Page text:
As Peter made his way throughout the busy Wal-Mart, he sighed in frustration. He had just had a fight with his ex wife, Carla. The argument had been about the amount of time Reese could stay with him for Christmas.

In the end, Peter had won, but it had left him feeling frustrated and irritated with himself and Carla. Why couldn't she be civil just this one time.

As Peter picked up a toy or two for his son, he headed for the line. He tried to pick the shortest one, but God didn't seem to be smiling upon him this day. Or was He?

Peter gathered his items and headed for the line for ten items or less. As he stood there waiting, he spotted a little girl standing just in front of him. She had sandy brown hair to just below her shoulders and her clothes looked old and faded. To be completely honest, they looked to Peter to be hand-me-downs.

As Peter continued to stare at the child, he caught sight of an object in her small hands. It was a pair of gold and pink ballet slippers. She was holding onto them as though they were the last treasure on earth. Little did Peter know how true that was.

Peter sighed as he waited for the line to thin out. He shook his head, silently berating himself for coming out here on Christmas Eve.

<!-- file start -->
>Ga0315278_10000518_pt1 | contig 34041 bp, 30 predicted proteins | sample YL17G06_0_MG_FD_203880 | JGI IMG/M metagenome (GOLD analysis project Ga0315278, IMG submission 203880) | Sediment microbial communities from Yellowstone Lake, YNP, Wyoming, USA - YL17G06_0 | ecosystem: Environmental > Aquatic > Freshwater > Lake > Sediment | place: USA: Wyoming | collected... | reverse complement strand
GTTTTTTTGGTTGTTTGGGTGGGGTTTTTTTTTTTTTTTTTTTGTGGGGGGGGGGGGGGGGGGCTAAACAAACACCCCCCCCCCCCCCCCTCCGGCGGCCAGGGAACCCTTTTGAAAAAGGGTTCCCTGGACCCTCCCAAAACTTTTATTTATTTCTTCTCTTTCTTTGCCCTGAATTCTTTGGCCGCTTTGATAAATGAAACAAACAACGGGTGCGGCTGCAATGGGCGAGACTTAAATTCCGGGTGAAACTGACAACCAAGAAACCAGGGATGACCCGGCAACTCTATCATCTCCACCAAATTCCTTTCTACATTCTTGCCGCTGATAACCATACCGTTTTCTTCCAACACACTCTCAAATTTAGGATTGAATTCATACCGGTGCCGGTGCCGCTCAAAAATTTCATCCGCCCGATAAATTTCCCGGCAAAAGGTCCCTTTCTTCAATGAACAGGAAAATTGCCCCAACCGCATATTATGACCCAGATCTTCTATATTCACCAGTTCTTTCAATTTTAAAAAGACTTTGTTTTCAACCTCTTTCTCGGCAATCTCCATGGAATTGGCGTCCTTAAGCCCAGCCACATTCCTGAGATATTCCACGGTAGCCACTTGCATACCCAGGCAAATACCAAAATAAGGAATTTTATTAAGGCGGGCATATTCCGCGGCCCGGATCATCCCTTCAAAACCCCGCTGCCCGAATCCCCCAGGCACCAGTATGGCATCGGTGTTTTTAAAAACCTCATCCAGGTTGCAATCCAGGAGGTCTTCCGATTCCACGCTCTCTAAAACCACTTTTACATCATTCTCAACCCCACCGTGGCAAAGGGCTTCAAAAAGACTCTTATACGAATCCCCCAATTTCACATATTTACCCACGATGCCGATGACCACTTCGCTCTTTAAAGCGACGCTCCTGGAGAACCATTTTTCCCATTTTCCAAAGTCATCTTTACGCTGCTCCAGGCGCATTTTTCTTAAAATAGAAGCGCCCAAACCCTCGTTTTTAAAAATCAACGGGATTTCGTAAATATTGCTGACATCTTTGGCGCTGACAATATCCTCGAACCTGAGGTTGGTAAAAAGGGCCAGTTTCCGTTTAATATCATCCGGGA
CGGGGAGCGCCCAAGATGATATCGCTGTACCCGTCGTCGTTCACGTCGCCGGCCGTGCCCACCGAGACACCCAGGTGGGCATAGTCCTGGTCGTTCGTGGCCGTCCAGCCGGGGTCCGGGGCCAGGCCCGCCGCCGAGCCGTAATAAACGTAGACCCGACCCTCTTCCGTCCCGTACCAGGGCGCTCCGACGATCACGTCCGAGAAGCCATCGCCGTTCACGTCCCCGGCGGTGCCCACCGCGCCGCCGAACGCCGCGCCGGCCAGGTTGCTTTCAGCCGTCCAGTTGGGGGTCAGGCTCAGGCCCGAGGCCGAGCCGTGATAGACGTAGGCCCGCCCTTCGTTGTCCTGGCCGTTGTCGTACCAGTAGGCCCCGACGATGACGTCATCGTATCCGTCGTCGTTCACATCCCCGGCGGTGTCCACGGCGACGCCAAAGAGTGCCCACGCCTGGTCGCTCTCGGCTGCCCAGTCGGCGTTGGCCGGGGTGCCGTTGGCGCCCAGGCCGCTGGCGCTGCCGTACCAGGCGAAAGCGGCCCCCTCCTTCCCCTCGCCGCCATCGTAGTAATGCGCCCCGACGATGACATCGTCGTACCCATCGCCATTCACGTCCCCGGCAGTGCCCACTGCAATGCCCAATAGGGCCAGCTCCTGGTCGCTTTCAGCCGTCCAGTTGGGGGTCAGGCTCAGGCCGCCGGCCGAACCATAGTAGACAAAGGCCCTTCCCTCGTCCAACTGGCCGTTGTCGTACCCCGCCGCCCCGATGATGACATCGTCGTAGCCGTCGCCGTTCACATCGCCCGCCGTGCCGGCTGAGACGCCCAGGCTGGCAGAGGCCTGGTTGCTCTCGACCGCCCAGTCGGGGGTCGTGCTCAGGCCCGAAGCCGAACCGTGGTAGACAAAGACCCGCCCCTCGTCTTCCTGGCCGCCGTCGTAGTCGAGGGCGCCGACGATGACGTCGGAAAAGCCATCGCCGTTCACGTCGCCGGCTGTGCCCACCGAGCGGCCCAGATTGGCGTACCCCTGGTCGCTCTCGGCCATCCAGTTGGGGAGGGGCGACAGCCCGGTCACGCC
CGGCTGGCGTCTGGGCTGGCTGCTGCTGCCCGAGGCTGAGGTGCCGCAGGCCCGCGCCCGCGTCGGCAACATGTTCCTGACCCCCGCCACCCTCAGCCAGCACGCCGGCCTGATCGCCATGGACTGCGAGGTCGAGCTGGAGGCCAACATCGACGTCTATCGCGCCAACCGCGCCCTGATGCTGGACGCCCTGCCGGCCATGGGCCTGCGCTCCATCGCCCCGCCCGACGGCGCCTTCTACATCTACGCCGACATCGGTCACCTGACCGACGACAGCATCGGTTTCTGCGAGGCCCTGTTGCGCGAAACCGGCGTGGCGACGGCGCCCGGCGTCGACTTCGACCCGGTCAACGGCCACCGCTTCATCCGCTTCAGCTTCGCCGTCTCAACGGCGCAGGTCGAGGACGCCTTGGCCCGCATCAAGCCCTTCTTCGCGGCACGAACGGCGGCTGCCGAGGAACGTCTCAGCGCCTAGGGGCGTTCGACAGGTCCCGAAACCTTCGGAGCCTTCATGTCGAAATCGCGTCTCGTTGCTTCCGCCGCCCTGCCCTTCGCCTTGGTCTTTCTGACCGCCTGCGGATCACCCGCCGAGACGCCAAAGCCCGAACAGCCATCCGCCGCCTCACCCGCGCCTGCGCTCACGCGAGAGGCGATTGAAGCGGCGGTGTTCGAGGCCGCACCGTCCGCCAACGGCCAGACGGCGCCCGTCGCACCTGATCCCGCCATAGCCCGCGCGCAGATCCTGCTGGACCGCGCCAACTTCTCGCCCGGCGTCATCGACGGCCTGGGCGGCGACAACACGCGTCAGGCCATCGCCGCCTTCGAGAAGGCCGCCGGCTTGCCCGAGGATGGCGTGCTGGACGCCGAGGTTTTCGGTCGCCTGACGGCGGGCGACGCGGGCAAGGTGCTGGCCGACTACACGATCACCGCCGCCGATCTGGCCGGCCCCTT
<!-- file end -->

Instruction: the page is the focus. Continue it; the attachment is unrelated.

It was almost Christmas time,

there I stood in another line

Tryin' to buy that last gift or two,

not really in the Christmas mood

Standing right in front of me

Was a little girl

Waiting anxiously

Pacing 'round

like little girls do

And in her hands

she held a pair of shoes

Her clothes were worn and old,

she was dirty from head to toe

As Peter stood there, he wasn't even aware that the little girl had stepped up to the counter and was ready to pay. She laid the shoes on the counter before digging in her pockets for some money.

Peter watched, unsure if the little girl would have enough to pay for the present. From the state of her, he assumed her family was poor.

Just then, Peter was roused from his thoughts by the cashier. She had started a conversation with the girl.

"Why if it isn't Miss Valerie Burke. How are you doing, darlin'?"

The little girl, Valerie, shrugged. She tried to give the woman a weak smile, but it faltered slightly.

"I'm okay." She replied, her voice as cheerful as it could be.